Jimi Hendrix at 80: Reimagining the guitarist’s Seattle legacy

In two new plays, the rock-’n’-roll icon is celebrated as a creative inspiration for Black youth.

a photo of two people performing on stage, one a young boy in street clothes sweeping, the other in a psychedelic yellow jumpsuit

‘The Boy Who Kissed the Sky,’ at Seattle Children's Theatre, portrays the young Jimi Hendrix as a budding creative (played by Brandon L. Smith, at left) inspired by an imaginary superhero (Cedric Lamar). (Truman Buffett)

Type “Jimi Hendrix as an old man” into a search engine and you’ll find that a lot of people have been wondering what he might be like as a senior citizen. Using apps and artwork, some give him gray Rasta dreads, others add wrinkles and wise lines on his face. But for most of us Hendrix remains forever young, having died at 27.

With November marking the 80th anniversary of his birth, it’s an apt time to consider the legacy the rock legend has left in his hometown. Hendrix is without a doubt a revered rock icon, but his place in Seattle history — beyond a park named after him in the Central District — is less set in stone.

We get some sense of Jimi’s current stature as a Seattle cultural figure with two world-premiere plays that opened in town in October, both of which center on his role as a Black creative in the Northwest. (The timing of the plays was happenstance; neither was pegged to his birth anniversary.)

Hendrix had a complicated relationship with Seattle — and Seattle has had a complicated relationship with him — but these theatrical works present Hendrix as an inspirational figure for Black youth. In doing so, they signal an evolution in Hendrix lore, away from strict association with his musical innovation and toward a celebration of his aspirational creativity.

Tina Hendrix is Jimi’s niece, and said she sees evidence of this every day in the young kids who take music lessons through her Hendrix Music Academy in Renton. All the students are from a generation that didn’t grow up knowing about Woodstock, but see Jimi as a larger-than-life figure, nonetheless. “Jimi, to a lot of young Black youth, has become more than just a guy who played guitar,” she said. “Kids want to celebrate and embrace him simply as a Black creative.”

That shift is reflected in the two plays, which are more interested in Hendrix as a historical figure — growing up poor and Black in the Central District — than in his guitar.

The Boy Who Kissed the Sky is at Seattle Children’s Theatre through November 6; The Black & Tan Musical completed a limited run at Langston Hughes Performing Arts Institute in mid-October, but may come back for a reprise (check the playwright’s Facebook page for updates).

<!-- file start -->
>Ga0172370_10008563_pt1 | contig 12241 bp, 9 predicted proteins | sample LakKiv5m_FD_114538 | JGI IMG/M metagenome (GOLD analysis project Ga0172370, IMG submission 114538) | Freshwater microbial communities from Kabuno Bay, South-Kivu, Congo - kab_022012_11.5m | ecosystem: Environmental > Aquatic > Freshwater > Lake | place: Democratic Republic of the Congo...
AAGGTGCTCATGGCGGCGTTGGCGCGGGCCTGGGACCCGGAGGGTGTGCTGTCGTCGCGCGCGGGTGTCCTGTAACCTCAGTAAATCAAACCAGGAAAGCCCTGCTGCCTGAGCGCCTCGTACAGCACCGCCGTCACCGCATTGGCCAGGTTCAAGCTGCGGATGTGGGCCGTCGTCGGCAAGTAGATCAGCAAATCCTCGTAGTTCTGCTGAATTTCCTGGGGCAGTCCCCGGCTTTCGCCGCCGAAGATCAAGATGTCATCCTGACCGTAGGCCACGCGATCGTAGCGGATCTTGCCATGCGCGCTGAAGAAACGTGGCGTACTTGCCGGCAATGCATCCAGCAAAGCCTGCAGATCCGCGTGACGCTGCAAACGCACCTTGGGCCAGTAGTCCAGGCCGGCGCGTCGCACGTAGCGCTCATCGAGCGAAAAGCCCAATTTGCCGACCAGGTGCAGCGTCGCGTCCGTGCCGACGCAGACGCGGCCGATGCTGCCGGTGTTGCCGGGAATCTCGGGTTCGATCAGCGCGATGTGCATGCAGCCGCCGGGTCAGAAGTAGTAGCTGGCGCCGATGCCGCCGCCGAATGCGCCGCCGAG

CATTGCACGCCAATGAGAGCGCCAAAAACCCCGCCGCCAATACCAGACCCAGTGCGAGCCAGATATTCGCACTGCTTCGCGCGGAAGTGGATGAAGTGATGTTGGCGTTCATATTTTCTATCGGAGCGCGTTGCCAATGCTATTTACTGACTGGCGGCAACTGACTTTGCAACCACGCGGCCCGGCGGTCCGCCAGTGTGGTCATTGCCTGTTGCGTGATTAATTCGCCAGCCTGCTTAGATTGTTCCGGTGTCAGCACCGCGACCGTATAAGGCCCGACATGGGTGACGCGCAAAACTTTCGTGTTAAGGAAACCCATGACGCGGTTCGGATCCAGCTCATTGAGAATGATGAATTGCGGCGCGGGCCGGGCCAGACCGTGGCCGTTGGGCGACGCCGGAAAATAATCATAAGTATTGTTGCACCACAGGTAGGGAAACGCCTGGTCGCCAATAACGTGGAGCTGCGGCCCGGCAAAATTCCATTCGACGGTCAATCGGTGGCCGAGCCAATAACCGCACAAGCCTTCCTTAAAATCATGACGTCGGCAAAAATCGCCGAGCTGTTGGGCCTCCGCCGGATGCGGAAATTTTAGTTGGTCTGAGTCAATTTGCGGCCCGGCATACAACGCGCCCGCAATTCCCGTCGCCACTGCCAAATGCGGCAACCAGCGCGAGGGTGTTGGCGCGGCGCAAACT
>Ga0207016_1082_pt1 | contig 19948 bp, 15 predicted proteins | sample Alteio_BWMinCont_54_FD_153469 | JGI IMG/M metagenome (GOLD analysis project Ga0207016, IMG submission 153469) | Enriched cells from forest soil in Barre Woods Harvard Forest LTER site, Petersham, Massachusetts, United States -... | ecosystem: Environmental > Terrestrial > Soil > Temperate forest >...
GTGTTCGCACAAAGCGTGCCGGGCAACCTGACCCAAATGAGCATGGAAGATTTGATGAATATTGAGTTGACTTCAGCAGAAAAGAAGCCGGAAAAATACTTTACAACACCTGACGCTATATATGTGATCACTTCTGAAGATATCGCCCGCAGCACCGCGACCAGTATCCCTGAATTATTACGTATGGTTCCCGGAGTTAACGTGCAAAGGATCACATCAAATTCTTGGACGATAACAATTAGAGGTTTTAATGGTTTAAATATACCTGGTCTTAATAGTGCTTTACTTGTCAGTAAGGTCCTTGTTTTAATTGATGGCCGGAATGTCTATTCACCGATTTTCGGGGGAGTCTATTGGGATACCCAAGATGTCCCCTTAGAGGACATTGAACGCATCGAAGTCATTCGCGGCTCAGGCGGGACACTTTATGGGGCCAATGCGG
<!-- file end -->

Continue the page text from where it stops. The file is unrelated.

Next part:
That these two original productions were running at the same time — both written by Black playwrights — likely means that more Black actors and musicians were employed on Seattle stages in productions highlighting a Black person from Seattle than at any time in history.

One suspects that for Hendrix himself this would have been more than enough of a birthday present.

Hendrix arrives at Hamburg Airport on Sept. 5, 1970. (AP Photo/Helmuth Lohmann)

Hendrix was born on November 27, 1942, in Harborview Hospital, a wartime Thanksgiving baby. To me — a lifelong fan of his music, and also the author of the Hendrix biography Room Full of Mirrors — he is the most important cultural figure ever born in Seattle. He died in 1970 in London, but his mastery of the guitar makes him a strong candidate as the rock-and-roll G.O.A.T. even decades after his passing.

But these plays aren’t about Hendrix’s fame and musical career. Instead they focus on his life in Seattle — what it was about the city that influenced him and made him a star. Both cite Seattle’s rich rhythm and blues scene, centered around Jackson Street from the 1930s-1960s, as the driver of Jimi’s love of music. That aspect of Seattle’s cultural history has had something of a redemption over the years, as recognition has grown for the scene that spawned Quincy Jones, Ray Charles, Ernestine Anderson and many others.

The Black & Tan Musical, which played for just one weekend, sought to highlight the heritage of Jackson Street as a center of Black creativity. Tim Lennon, who runs the Langston Hughes Performing Arts Institute, which put it on, said that one reason he embraced this project was because it so directly fit his center’s mission. “We are here to amplify these stories,” Lennon said, “and this musical was a story by us, for us, and about us.”

Playwright Chris Hopper focuses the first act on Russell “Noodles” Smith, sometimes known as Seattle’s “Black Godfather” of the 1940s, and Harry Legg, both of whom were heavily involved in the Black & Tan nightclub on Jackson Street. If you thought the Crocodile Café of the 1990s was Seattle’s greatest music club, think again: This club hosted Ray Charles, Aretha Franklin, Charlie Parker, Duke Ellington, among other greats, playing to integrated audiences.

Hendrix would have been 80 years old in November 2022. (Unknown location, unknown date; AP File)

Historically, the Black and Tan’s glory days predated Hendrix, but Hopper makes the connection in the second act of the musical. Mostly he tells the story of this lively club through songs, music that leaks out into the community and influences Hendrix.